CS 0155 -- Data Witchcraft (Spring 2017)

Any sufficiently advanced technology is indistinguishable from magic
[Arthur C. Clark]

This quote comes to mind when considering the availability of data nowadays and the advances in data technologies over just the last 10 years!

Why you should take this course?
Computer literacy in general and in data science/data management in particular are becoming required skills for all career paths, especially in business and in the sciences. This course will give you the fundamental skills for a solid start on a data-driven path in your specific discipline.


NEW: Spring 2017 information

For the Spring 2017, the course will go through three transformations:

  • it will be offered as a first course in computing, i.e., it will have NO prerequisites and will also cover programming (Python)
  • it will fulfill the Quantitative Reasoning General Education requirement for Arts and Sciences
  • it will be offered in a room that facilitates group work during class


Instructor:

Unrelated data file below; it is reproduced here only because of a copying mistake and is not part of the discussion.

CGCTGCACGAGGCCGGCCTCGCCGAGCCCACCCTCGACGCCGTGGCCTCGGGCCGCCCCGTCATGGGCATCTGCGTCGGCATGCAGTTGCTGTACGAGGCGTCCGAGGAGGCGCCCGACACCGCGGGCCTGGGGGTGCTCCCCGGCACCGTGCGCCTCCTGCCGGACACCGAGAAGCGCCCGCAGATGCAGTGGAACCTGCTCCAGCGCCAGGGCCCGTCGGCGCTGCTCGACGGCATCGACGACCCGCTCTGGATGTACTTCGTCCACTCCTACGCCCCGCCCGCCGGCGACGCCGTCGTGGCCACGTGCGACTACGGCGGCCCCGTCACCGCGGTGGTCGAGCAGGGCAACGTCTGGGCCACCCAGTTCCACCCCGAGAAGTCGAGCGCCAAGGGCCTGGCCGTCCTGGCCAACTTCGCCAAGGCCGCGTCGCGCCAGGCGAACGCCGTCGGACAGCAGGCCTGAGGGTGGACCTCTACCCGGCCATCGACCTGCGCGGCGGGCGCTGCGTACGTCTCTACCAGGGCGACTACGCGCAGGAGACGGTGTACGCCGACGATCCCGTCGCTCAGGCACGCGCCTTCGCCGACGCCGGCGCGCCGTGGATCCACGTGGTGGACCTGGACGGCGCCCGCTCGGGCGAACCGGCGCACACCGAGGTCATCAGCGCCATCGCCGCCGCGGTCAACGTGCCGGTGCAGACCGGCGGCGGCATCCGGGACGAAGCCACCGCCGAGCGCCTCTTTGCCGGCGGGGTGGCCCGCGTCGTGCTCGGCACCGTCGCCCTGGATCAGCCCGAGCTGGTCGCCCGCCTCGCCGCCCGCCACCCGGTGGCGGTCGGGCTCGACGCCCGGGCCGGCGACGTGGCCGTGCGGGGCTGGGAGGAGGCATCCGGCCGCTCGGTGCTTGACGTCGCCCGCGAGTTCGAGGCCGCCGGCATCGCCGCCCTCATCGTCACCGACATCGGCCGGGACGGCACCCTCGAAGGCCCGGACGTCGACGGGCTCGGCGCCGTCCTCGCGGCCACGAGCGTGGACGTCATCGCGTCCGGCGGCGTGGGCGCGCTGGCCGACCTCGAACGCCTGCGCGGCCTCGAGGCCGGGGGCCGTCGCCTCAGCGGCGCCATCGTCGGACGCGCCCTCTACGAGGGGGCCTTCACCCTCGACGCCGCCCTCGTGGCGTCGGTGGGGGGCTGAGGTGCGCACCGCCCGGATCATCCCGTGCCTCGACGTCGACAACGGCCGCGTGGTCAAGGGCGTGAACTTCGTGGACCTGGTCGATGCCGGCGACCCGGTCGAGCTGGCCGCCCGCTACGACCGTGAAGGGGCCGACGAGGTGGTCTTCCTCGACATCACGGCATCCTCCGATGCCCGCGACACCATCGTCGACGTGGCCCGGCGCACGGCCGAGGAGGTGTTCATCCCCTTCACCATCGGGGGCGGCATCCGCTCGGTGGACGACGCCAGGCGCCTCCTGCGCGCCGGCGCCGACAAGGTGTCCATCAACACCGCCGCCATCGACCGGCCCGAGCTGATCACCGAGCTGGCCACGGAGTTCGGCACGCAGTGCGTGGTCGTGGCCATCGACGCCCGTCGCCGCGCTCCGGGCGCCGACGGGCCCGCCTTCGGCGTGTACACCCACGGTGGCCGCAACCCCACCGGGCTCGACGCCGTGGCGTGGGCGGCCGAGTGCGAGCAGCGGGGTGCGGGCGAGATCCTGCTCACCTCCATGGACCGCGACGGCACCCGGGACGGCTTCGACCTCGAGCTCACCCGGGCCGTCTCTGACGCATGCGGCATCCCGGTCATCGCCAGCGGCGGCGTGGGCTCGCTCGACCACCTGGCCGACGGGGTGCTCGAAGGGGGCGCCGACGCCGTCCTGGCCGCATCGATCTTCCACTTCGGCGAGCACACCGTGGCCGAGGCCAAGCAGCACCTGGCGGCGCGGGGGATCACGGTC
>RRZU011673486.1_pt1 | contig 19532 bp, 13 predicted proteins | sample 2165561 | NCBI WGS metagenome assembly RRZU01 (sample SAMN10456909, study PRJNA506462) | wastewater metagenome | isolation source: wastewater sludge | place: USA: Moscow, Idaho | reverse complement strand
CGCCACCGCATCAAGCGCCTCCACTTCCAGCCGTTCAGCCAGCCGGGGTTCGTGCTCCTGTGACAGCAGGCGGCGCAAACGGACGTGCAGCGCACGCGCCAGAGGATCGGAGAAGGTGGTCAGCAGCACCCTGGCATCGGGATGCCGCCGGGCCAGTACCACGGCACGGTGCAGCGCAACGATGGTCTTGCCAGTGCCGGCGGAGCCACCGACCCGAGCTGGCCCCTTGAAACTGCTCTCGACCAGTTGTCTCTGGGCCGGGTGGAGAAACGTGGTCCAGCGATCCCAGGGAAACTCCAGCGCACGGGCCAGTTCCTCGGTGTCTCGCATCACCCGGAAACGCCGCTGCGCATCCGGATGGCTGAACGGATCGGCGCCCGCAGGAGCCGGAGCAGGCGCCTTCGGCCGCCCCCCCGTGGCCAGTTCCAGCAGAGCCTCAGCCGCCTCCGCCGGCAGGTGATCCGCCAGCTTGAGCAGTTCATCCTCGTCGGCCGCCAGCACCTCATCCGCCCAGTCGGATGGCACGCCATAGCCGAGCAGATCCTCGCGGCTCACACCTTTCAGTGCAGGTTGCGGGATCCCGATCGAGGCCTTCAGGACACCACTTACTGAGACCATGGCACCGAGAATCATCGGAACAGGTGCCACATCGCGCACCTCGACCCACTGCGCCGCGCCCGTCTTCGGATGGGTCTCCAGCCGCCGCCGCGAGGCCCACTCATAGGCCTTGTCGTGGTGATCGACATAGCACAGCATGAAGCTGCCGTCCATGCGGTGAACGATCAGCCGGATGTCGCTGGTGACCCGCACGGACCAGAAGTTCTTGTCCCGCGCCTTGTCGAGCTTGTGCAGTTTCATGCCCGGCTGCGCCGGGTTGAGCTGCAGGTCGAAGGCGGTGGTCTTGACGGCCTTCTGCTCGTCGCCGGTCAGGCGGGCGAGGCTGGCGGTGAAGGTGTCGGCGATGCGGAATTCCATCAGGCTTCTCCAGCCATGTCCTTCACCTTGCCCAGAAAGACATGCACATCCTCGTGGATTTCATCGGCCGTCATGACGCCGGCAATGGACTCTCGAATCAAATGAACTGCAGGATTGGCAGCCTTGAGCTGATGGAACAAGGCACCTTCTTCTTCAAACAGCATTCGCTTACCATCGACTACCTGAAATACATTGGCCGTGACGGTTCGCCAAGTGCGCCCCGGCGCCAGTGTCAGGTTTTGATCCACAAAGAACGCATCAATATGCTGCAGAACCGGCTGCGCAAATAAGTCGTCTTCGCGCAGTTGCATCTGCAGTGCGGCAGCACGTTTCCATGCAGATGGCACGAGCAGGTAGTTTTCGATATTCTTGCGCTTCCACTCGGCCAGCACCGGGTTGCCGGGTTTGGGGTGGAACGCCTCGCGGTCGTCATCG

• Prof. Alex Labrinidis
  • Syllabus:

  • Tentative Syllabus in pdf
  • Tentative Topics:

    • Introduction to Data Science and Big Data
    • Introduction to Python Programming (Control flow, Variables, Basic data structures)
    • Python Programming (User-Defined Functions)
    • Python Programming (File Input/Output)
    • Python Programming (Parsing Popular data exchange formats: CSV, JSON, RSS)
    • Introduction to Data Mining (Clustering, Association Rule Mining)
    • Intro to Data Visualization (Powerpoint, Tableau, Google Fusion Tables)
    • Data Visualization using Python
    • Introduction to Recommendation Systems
    • Introduction to Data Warehousing and (Statistical) Data Summarization
    • Introduction to Relational Databases
    • Introduction to SQL (Select, Project, Join queries)
    • SQL Programming using Python
    • Advanced Topics (Graph Databases, REST APIs)
    • Term Project Presentations

    Format:
    Exams, hands-on projects, quizzes, lab activities. There will also be at least one assignment that requires you to present your findings in class.

    Prerequisites:
    None, although some programming and some statistics knowledge/background are encouraged.

    Course Links: